Editorial— Responding to terrorism

More surveillance cameras are a good way to prevent terrorism without adding restrictions.

The Boston Marathon bombing garnered a tremendous amount of public and media attention last week, largely because of where the attack occurred and the subsequent intense hunt for the two suspects.

The hunt became even more intense on Friday, when virtually the entire city of Boston and its immediate neighbours were shut down as police narrowed the search for the one remaining suspect.

As the search narrowed, both Canadian and American TV channels were focusing on every step, even though there was little to report. At about 8 p.m. Boston time, police knew where the remaining suspect was and after a short time, he was arrested and taken to hospital, where he remains in serious condition.

The activities in Boston have again focused attention on acts of terrorism, and it appears this was such an act. The older suspect, who was killed early Friday morning during a shootout with police, was an ethnic Chechnyan who had recently spent six months there. According to a number of reports, he had become more of a fundamentalist Muslim in recent years.

His younger brother is the wounded suspect.

On Monday, we learned that two suspects were plotting to blow up a Via Rail train in Eastern Canada. The plan was linked to al-Qaeda.

The two separate events show that there are people in both Canada and the U.S. who believe that committing acts of terror is a good use of their time and resources.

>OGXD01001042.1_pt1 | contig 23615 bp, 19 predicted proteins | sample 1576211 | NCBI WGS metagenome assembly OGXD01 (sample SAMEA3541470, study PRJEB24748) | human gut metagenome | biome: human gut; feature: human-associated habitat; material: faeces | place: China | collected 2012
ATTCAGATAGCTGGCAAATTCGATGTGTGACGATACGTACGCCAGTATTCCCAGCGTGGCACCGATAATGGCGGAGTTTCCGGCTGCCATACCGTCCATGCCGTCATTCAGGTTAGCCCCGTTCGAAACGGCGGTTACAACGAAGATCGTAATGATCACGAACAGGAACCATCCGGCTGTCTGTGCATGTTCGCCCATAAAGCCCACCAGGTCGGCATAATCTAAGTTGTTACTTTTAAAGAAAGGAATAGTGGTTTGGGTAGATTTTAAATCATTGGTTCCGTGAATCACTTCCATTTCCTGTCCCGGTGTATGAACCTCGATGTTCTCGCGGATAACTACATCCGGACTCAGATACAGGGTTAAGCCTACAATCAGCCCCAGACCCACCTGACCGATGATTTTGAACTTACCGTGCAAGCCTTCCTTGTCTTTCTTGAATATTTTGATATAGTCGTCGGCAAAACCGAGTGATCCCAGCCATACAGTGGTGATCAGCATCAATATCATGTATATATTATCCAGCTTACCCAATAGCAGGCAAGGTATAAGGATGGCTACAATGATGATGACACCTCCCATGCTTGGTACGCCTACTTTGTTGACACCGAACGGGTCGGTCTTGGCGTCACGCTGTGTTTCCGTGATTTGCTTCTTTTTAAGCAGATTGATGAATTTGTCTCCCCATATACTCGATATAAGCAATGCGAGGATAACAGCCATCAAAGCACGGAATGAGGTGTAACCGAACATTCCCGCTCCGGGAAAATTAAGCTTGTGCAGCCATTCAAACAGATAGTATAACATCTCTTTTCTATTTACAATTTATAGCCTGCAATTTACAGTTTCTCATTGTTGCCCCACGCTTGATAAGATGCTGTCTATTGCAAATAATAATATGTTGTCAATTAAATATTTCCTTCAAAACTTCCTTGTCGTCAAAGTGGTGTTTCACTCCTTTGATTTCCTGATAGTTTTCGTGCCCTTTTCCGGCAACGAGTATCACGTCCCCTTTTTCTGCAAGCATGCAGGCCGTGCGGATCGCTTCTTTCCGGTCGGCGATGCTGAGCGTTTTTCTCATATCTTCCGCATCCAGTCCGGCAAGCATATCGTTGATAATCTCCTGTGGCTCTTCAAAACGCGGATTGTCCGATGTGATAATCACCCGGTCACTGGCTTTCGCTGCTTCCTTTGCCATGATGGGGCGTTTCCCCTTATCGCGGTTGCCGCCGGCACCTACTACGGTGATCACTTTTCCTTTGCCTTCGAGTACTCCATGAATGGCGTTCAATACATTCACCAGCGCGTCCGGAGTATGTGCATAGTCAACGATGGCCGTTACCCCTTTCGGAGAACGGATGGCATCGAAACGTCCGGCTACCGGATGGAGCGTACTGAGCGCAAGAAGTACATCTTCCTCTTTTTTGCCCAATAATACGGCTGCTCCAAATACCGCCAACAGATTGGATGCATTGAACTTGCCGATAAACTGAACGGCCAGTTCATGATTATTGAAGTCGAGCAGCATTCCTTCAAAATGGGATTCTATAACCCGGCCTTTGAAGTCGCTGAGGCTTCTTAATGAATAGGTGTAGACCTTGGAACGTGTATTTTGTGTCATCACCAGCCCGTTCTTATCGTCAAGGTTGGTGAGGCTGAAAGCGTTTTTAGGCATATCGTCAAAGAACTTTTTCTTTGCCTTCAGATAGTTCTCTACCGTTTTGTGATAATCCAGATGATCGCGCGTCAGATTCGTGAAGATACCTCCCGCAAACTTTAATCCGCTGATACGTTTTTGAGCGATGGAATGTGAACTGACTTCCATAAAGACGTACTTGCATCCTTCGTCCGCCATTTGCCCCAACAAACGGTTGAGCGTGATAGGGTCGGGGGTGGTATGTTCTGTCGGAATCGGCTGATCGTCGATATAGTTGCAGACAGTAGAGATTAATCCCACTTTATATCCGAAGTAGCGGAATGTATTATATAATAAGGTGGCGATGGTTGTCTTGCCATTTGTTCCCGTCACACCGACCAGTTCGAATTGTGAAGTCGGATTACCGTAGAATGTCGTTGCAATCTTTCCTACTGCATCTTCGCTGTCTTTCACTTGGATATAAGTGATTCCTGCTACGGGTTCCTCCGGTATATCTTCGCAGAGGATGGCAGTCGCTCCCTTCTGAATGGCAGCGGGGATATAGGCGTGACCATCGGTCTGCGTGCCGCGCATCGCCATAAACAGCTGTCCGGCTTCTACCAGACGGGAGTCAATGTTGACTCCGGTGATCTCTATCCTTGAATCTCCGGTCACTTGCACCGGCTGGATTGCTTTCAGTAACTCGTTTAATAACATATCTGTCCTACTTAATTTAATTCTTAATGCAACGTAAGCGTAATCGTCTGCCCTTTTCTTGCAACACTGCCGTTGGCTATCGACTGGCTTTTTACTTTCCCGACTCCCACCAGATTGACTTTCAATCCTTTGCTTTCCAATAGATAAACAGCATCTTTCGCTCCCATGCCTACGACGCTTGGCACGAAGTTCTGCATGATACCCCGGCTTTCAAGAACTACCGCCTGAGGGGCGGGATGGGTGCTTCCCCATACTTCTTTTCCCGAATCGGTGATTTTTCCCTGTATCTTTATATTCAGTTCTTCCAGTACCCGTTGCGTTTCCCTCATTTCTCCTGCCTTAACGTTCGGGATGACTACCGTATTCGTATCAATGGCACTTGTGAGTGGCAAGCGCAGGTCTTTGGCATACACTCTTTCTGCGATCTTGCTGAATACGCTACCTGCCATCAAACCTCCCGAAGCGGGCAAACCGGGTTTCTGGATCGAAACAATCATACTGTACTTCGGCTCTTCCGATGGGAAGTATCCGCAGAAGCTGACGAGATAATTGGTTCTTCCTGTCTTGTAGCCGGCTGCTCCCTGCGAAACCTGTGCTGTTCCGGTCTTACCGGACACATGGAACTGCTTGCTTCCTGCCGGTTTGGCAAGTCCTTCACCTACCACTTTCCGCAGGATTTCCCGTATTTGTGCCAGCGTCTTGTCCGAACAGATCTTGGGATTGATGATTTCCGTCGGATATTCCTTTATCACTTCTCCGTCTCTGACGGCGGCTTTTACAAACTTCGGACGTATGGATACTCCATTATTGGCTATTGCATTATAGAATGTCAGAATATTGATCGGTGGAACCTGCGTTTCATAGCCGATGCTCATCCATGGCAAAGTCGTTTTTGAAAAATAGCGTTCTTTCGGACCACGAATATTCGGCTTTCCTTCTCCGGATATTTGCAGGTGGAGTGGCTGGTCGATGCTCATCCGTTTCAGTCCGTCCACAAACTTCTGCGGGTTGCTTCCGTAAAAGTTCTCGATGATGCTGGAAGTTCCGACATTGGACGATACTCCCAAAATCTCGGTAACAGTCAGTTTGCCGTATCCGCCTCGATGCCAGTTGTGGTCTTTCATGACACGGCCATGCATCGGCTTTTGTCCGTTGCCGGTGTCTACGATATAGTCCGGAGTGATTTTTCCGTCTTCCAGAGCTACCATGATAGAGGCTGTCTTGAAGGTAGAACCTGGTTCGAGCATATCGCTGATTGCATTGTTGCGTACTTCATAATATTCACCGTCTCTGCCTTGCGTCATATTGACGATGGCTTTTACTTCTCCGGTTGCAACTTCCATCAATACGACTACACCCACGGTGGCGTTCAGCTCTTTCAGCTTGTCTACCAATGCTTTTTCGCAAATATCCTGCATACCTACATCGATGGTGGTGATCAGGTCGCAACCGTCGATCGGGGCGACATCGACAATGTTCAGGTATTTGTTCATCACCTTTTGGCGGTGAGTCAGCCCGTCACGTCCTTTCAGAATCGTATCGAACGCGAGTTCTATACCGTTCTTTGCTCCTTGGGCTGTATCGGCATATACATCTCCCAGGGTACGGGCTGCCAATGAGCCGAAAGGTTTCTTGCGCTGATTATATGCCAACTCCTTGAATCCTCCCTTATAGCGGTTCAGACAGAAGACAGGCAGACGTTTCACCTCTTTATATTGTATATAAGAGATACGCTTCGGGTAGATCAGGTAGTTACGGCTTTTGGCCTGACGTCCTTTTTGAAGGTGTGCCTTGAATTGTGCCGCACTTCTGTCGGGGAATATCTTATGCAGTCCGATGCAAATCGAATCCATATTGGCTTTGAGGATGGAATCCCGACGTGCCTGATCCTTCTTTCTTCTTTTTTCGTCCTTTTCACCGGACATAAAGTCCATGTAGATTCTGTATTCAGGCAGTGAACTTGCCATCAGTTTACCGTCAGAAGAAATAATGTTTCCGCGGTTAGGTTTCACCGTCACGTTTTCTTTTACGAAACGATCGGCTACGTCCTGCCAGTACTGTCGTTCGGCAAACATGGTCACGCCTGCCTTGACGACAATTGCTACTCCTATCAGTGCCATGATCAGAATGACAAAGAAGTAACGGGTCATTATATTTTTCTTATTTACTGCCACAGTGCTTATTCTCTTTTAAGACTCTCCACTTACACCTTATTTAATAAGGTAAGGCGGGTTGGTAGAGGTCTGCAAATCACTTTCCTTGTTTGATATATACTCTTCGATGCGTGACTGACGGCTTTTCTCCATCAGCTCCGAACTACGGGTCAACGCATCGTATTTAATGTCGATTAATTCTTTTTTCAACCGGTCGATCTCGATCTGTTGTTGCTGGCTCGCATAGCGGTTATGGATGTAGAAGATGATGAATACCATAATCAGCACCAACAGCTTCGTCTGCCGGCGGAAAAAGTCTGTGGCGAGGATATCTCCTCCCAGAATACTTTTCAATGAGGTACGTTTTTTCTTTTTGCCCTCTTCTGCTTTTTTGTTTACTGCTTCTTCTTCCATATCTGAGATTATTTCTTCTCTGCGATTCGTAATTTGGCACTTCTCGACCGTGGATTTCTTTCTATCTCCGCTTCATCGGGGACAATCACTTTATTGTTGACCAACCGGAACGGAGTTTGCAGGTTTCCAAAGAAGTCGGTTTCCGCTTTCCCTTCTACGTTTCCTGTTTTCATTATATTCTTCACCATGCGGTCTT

The question is, how best do we as a society respond to this?

The answer is not simply to bring in more and more laws. Restricting citizens’ rights actually lets the terrorists win.

There are significant anti-terrorism laws in place, and they help police uncover many of these incidents before they take place. There is no question that they are necessary.

In Boston, one of the most important tools allowing police to narrow the field of suspects was surveillance video from a nearby department store. Such surveillance cameras should not be a problem for people going about their business in a law-abiding way. More such video cameras in public places may be necessary.

As citizens, we should be able to move about freely and not be subject to arrest for no reason. More surveillance videos may make that a reality, while inhibiting terrorists.

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